Back in July, I wrote a blog post on the best patches submitted for the first CommitFest for PostgreSQL 9.1 development (so far, the first two out of the three have been committed). I didn't end up writing a similar post for the second CommitFest, because there wasn't a lot of stuff that really grabbed my attention, but the third CommitFest is here now, and there are a ton of exciting patches.
1. Extensions. Dimitri Fontaine has submitted a series of patches (pg_execute_from_file(), cfparser, extensions, ALTER OBJECT any_name SET SCHEMA name, ALTER EXTENSION ... SET SCHEMA ...) to allow packaging of SQL objects into bundles called extensions. PostgreSQL has a great framework for extensibility, but up until now we have not had a good packaging mechanism around that extensibility. This work will hopefully provide that packaging framework, simplifying installation, upgrade, and removal of packages and facilitating upgrades from one major version to the next. Several of these patches still need reviews - please volunteer your time to help the project!
2. Checkpoint Improvements. Greg Smith, with Simon Riggs, have submitted a series of patches (Count backend self-sync calls, Instrument checkpoint sync calls, Spread checkpoint sync) to instrument and improve PostgreSQL's checkpoint behavior. Although this has been much improved in versions 8.3 and higher, Greg has found that there can still be situations where pathological behavior occurs, and that newer versions of the Linux kernel and XFS permit additional optimization of the algorithm that would not have helped in the past. He spoke about this in his Righting Your Writes talk at PostgreSQL West.
3. SQL/MED. Shigeru Hanada has submitted the largest patch I have ever seen to implement SQL/MED support for PostgreSQL. I have a suspicion we're going to need to find some kind of intelligent way to slim this down to a more manageable size for reviewing purposes, but it's fantastic that this kind of work is happening in our community. SQL/MED means accessing external data sources, such as other databases, CSV files, memcached instances, or any other sort of data source you can imagine, as if they were SQL objects. Regardless of how much of this gets committed to PostgreSQL 9.1, it's not going to be everything that we ever want to have in this area. But it's a start.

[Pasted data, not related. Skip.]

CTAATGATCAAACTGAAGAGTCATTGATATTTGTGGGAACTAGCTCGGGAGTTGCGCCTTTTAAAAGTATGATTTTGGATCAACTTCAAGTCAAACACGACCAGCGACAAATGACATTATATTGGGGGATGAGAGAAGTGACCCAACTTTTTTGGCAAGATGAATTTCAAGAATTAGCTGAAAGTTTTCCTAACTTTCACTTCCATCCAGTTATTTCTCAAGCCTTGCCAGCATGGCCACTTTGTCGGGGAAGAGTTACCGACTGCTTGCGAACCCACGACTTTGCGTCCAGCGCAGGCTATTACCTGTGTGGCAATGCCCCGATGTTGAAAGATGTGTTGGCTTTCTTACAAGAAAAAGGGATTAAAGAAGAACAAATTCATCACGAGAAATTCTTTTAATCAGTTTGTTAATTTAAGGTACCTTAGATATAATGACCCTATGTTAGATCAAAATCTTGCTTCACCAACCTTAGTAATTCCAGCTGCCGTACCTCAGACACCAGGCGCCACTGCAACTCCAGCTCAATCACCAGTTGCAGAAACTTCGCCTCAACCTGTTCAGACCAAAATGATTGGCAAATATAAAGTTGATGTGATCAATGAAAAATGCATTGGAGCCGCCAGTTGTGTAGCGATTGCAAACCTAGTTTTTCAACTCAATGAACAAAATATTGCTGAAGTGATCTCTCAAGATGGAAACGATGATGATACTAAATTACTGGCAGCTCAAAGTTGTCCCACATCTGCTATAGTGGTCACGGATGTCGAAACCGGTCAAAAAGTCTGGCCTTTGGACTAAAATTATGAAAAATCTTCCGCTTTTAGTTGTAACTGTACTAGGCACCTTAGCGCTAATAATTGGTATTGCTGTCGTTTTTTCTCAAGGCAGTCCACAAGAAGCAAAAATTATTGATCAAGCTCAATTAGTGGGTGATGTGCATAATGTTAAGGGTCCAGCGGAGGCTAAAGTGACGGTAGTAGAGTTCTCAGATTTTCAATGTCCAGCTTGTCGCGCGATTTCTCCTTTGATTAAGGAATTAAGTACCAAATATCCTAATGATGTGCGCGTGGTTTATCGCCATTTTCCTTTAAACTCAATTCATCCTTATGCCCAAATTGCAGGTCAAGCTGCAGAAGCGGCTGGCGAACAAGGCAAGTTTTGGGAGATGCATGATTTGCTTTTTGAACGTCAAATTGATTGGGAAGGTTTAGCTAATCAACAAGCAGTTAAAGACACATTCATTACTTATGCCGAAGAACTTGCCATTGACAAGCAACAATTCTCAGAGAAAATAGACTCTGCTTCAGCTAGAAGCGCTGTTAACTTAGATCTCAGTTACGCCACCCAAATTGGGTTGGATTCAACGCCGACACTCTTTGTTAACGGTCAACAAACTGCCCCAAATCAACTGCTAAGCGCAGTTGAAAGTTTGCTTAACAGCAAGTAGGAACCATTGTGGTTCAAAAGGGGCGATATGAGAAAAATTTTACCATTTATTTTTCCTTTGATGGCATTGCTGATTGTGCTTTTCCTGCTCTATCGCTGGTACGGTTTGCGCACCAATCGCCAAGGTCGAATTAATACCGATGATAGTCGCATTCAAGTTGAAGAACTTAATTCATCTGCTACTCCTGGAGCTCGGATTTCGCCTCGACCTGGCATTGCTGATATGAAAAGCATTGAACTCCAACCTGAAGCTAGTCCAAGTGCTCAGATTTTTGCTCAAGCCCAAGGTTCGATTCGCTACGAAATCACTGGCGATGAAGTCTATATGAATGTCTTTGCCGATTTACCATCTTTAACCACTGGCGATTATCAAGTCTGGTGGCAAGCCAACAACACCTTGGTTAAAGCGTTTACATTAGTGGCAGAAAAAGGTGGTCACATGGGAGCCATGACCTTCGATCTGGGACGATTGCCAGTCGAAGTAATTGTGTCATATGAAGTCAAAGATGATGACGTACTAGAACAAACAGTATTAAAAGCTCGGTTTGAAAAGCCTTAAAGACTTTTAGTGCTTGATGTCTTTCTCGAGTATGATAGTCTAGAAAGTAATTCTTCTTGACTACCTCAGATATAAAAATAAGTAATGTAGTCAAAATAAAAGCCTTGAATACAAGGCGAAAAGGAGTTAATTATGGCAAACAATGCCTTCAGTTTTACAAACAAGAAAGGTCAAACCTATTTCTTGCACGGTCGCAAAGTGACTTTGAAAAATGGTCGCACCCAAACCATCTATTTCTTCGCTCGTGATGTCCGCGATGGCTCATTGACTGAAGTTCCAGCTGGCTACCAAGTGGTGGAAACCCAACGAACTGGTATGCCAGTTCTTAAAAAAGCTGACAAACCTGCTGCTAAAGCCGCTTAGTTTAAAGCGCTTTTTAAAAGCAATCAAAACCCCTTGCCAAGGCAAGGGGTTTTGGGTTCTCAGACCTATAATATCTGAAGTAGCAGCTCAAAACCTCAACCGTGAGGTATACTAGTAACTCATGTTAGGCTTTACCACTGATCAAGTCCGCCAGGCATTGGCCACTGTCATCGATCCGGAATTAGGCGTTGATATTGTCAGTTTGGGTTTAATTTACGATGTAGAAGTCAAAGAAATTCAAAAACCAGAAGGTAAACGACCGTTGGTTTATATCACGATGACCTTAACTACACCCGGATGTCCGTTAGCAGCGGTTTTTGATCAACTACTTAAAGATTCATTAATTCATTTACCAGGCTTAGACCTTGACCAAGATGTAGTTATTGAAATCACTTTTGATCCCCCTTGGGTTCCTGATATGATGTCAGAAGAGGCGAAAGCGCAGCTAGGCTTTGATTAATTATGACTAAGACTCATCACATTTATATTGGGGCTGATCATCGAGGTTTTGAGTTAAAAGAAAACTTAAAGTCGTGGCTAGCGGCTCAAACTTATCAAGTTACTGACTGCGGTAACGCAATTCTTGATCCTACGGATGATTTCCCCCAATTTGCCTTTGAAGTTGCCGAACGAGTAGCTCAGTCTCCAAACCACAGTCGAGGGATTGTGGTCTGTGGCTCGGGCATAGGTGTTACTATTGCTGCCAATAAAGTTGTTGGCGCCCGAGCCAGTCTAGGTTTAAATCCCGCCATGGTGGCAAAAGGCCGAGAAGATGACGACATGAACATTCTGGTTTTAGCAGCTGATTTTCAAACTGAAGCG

In addition to that, there is my work on unlogged tables, which I've blogged about previously, KNN-GIST, which aims to allow GIST indexes to perform K-nearest neighbor searches (but still seems to need a fair amount of work), writeable CTEs, and of course several patches related to synchronous replication. And there's more good stuff too, but I can't tell you about all of them in this blog post. What we're really seeing with this CommitFest is the major work of nearly all the major PostgreSQL contributors landing in the patch queue. As a result, although the number of patches needing review is not particularly higher than any other CommitFest we've had recently, the average complexity is really high. We could really use some help reviewing.